DBD :: ODBC vs win32 :: odbc

I wonder what advantages and disadvantages are used one over the other. This question arose from the advice I got here: Dynamically allocate a buffer for a DB query according to the actual record size
I'm looking for a list of important differences (not an exhaustive list) to help me make an informed decision. I have experience with win32 :: odbc and I can confirm this for real. It will be very helpful if someone can share their experiences on top of the dry documented details.

More information: The author of Win32 :: ODBC wrote here: http://www.roth.net/perl/odbc/docs/ODBC_Docs.htm - "There are several alternatives for Win32 :: ODBC, such as the DataBase Interface (DBI) called DBD :: ODBC. This ODBC Perl extension is available on different platforms such as Mac and UNIX. It is a good tool for ODBC database access, although it lacks some of the features that Win32 :: ODBC has. " I wonder if you know what features it lacks.


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My main reasons for working in the stack DBI

are flexibility and a wider set of testers / debuggers. With help, DBI

you allow yourself to use a driver that is specifically configured for your particular database engine. Yes, most databases also offer an ODBC driver, but some specific capabilities may not be available or more complex through that particular API. In addition, it DBI

is platform independent, which makes possible future porting to another OS, which is much less of a problem. Finally, the population of people using DBI

to access the database far outnumbers the number of users using Win32::ODBC

, which means bugs are more likely to be found and fixed faster.

Looking at your other related question, I notice that you are using Oracle. By using DBI

, you will have a choice between using DBD::ODBC

or DBD::Oracle

under the hood. You can make this choice by simply converting to one of the method parameters DBI->connect


If you are using Oracle Instant Client, using it DBD::Oracle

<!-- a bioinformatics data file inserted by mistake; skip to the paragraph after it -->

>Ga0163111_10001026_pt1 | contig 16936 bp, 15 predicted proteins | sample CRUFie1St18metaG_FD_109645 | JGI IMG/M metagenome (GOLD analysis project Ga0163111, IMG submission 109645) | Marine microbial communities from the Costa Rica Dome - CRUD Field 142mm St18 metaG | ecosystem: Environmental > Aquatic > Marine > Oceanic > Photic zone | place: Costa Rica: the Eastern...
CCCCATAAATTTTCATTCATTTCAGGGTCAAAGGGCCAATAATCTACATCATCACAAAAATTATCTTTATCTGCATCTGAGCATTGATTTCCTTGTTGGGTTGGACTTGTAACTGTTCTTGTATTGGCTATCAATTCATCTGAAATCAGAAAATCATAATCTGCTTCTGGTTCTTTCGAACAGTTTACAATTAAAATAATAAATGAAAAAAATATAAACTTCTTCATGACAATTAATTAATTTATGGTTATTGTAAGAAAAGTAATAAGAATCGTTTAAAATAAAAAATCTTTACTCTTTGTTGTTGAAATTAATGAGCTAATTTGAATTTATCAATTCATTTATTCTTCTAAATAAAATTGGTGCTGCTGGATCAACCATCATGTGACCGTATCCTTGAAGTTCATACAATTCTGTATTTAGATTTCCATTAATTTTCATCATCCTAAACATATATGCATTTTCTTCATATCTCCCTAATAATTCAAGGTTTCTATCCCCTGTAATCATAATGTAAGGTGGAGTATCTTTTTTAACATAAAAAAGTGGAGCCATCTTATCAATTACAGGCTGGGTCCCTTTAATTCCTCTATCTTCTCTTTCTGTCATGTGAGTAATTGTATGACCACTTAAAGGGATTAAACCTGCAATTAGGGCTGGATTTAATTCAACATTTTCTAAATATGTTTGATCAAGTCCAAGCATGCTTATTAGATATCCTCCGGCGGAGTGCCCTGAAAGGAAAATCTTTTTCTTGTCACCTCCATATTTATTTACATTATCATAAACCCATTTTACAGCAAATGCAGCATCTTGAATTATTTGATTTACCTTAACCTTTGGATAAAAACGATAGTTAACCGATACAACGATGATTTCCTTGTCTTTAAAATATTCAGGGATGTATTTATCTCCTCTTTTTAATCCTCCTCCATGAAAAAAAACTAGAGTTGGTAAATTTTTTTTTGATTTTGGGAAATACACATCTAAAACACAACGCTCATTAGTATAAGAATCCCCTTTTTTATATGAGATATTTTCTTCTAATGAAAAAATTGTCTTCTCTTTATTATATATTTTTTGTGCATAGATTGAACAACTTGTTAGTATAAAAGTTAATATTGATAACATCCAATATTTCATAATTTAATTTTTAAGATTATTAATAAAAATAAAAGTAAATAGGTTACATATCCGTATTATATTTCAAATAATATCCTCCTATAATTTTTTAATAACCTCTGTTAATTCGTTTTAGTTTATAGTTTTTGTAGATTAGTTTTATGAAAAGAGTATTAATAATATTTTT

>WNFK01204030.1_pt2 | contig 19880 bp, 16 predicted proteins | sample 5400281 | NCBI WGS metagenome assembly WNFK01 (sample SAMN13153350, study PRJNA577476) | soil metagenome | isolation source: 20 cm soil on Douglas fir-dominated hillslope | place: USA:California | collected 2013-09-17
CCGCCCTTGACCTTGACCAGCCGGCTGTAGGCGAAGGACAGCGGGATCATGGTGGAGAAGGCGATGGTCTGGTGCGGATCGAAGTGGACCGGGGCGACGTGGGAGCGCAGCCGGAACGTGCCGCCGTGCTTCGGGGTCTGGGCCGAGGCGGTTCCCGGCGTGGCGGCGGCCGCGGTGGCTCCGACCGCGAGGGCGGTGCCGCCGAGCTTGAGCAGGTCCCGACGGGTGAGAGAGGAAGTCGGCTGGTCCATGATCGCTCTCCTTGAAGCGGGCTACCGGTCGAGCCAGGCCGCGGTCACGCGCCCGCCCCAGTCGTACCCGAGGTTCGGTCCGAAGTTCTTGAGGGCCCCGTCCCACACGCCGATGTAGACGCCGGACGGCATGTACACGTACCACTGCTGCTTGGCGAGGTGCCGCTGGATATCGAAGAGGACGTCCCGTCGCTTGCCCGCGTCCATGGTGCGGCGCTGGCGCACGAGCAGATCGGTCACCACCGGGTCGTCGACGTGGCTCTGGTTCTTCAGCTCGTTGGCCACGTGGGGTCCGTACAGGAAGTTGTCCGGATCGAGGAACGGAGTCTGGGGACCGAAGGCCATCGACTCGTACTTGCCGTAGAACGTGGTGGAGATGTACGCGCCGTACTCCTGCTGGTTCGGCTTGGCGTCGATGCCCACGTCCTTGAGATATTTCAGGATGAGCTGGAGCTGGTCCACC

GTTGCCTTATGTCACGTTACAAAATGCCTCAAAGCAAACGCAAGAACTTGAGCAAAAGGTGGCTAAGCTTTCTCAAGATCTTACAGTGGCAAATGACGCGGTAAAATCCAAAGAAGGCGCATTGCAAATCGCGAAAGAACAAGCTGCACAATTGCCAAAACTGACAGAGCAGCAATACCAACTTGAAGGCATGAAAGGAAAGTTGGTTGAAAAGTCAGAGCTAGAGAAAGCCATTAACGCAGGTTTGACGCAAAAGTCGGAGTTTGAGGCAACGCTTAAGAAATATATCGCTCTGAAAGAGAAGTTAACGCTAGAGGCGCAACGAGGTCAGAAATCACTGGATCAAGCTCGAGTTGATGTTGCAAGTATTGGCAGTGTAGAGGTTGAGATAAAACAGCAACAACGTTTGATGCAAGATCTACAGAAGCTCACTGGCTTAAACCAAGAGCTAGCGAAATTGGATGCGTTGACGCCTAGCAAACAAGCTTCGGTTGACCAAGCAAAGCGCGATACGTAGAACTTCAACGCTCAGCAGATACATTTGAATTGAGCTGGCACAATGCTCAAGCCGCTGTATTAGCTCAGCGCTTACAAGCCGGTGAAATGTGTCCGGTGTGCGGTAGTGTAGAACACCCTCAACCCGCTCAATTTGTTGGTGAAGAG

can save you the hassle of downloading / installing the ODBC component on machines that only need Perl access. Of course, removing the ODBC layer from the equation can have benefits as well.


: Win32 :: ODBC is a relatively straight forward conversion of the ODBC middleware API from C to Perl. If you want to limit yourself to ODBC connections on Windows, this has a relatively small advantage in that you have more direct control over the ODBC middleware layer that controls your underlying database. This, of course, does not mean that the ODBC API is particularly faithful to the API and / or capabilities of the underlying database.

Again, assuming you are using Oracle, you seem to have 3 options:

  • Win32::ODBC

    β†’ ODBC β†’ Oracle Driver for ODBC ~> Oracle Client β†’ Oracle Server
  • DBI

    β†’ DBD::Oracle

    ~> Oracle Client β†’ Oracle Server
  • DBI

    β†’ DBD::ODBC

    ~> ODBC β†’ Oracle Driver for ODBC ~> Oracle Client β†’ Oracle Server

Where "~>" is to the right of the layer that must "fit" one API to match another.

Now I can understand if you want to find the correctness of the API for ODBC middleware. Personally, I would have preferred the flexibility DBI

and shorter software stack used DBD::Oracle

. Though I also assume that a longer stack including DBD::ODBC

will satisfy 99% of all needs, even with two layers of spacer.

Another difference between DBI

and Win32::ODBC

is that there are many modules built around the stack DBI

. The complete namespace depends on this DBIx

. Search for each of these modules on metacpan.org and click the "reverse dependencies" link on your page and you get a pretty sharp picture of the relative value that the Perl community has assigned to each.

So, if you want an additional, purely selfish reason: a Perl developer with DBI experience will also be in much more demand. Seriously.



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